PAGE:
Neolithic enclosures are rare in Sussex, so the recent discovery of the Butts Brow site only ½ mile away from a well-known site at Combe Hill is surprising. Combe Hill illustrates a site of continuing importance to our ancestors over hundreds of years. Around the top of the hill, two rings of interrupted banks and ditches form a “causewayed camp” which was constructed around 3000 BC by Neolithic people equipped only with animal bones, antlers and wood spades. But what was it for? It cannot be defensive as the banks are not continuous. A space for use as a temple or an arena/trading area seem the most likely uses and this is possibly the site at which the precious polished stone axes were traded or given as gifts between different tribes or family groups.
Guarding each end of the approach to the hilltop camp are the spirits of the Bronze Age people, buried hundreds of years later. By now the camp had fallen out of use but it was still respected as a sacred space. Rejecting the communal burials in long barrows of their Neolithic ancestors, the Bronze Age people of around 2000BC, constructed round mounds over single people, usually buried as if asleep, curled up on their side, facing the sunrise and often clutching their possessions. By now flint and other stone axes had been superseded, but these newer inhabitants were often buried with polished bronze axes instead. The mounds originally were shining white chalk but are now grass-grown and damaged by antiquarians digging into them looking for treasure.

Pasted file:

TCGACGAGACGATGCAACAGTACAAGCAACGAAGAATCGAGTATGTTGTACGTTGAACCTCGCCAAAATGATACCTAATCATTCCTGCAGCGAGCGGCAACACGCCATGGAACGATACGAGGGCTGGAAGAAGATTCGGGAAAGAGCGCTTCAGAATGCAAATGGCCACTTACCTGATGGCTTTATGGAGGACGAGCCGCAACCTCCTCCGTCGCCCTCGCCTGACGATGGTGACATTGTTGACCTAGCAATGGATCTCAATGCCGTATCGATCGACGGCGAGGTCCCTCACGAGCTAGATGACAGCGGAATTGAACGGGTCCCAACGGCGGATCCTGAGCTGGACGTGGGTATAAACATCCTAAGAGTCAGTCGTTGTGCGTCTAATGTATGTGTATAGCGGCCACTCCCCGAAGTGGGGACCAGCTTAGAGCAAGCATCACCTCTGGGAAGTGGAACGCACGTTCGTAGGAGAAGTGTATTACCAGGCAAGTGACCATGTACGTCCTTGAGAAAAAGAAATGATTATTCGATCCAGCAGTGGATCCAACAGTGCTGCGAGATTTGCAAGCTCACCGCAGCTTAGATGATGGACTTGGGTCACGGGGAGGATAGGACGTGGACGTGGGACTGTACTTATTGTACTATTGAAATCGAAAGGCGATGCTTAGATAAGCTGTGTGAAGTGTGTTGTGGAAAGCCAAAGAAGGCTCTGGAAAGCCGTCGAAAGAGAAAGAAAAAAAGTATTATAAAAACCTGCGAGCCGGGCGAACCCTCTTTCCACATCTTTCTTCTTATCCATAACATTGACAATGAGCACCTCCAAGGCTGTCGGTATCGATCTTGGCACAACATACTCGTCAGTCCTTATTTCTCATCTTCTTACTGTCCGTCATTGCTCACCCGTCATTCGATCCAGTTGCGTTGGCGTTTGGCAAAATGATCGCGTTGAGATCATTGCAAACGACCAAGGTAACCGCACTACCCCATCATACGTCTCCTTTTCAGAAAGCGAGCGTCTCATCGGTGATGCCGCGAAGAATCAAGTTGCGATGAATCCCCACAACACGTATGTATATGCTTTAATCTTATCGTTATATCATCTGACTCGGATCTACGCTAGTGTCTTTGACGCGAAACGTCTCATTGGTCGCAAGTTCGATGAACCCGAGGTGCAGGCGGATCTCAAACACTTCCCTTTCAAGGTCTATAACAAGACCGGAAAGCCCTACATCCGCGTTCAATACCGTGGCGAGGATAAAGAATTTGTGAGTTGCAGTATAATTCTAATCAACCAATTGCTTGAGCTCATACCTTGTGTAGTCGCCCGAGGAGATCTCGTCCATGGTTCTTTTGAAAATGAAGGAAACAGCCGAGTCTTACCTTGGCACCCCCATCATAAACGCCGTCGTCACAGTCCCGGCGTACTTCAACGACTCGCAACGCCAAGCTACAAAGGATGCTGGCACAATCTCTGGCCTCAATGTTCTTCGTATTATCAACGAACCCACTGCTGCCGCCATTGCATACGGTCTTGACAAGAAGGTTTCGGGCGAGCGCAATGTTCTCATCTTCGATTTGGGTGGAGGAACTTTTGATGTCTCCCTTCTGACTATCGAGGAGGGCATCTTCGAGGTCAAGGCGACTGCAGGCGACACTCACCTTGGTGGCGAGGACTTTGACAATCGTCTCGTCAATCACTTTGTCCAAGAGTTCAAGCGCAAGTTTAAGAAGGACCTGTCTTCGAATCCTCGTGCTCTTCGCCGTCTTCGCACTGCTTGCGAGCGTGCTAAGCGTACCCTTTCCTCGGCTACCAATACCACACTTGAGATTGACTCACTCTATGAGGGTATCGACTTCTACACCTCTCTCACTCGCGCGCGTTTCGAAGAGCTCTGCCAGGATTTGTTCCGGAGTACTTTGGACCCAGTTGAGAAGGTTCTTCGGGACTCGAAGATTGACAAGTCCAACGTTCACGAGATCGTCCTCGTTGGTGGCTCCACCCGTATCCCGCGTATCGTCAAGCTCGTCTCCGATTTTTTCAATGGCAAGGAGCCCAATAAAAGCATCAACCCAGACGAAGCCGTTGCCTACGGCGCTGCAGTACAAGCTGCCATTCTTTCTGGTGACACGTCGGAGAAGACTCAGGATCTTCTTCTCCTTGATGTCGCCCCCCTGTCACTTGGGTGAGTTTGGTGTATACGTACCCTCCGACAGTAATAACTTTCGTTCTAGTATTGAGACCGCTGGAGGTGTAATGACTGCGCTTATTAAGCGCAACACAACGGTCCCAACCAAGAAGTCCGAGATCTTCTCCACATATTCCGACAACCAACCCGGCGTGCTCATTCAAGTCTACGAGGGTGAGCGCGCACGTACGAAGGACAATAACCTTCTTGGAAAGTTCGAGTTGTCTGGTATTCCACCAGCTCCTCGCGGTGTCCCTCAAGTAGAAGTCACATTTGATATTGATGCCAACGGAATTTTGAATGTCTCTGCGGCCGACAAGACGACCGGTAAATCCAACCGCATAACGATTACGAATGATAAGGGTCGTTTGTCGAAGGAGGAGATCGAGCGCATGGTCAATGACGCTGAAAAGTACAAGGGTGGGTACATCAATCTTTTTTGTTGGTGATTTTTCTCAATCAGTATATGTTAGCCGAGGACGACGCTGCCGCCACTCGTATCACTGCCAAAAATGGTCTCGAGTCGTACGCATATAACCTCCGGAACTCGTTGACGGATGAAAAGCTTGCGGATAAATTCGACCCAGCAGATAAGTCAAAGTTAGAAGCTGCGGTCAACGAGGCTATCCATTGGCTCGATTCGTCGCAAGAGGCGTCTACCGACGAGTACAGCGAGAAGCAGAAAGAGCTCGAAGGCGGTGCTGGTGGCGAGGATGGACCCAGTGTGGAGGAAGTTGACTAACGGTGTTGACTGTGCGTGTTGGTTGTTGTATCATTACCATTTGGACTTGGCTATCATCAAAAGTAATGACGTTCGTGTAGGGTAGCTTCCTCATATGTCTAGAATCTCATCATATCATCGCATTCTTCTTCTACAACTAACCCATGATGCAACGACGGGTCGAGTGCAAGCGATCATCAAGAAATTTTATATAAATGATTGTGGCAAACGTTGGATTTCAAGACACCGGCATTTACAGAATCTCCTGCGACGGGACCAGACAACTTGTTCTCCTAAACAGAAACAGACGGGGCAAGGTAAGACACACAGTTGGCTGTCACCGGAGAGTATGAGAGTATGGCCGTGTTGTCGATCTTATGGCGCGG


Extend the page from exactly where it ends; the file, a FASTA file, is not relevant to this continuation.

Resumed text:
The route now descends through the area of ancient fields seen earlier, allowing the extent and size of the system to be appreciated, even after 2000 years of erosion. Such systems are difficult to date but the accidental discovery of Iron Age pottery of around 500BC in rabbit holes may represent the initial formation of the fields or the improvement of an earlier system as iron plough shards replaced less-effective bronze ones.
Whilst Jevington Church post-dates the theme of this walk, the re-use of Roman bricks to form the heads of some of the arches in the tower give firm evidence for the presence of a substantial Roman building nearby. Inside the church, a stone tablet shows a figure of Christ thrusting a sword into a twin beasts of evil at his feet which may represent Christianity overcoming the pagan sites so clearly visible nearby.
Whilst we have taken reasonable endeavours to ensure the information is up to date and correct, you will be using the information strictly at your own risk. If you come across any inaccuracies whilst you are on your walk, please contact Wealden District Council’s Community and Regeneration team.
The self-guided walk descriptions are provided to help you navigate your way, however we recommend that you plan your route prior to walking the route and that you carry an Ordnance Survey map of the area being walked and follow your position on the map as you proceed.
Please note, we cannot be responsible for the conditions of the footpaths and land and you are responsible for your own safety.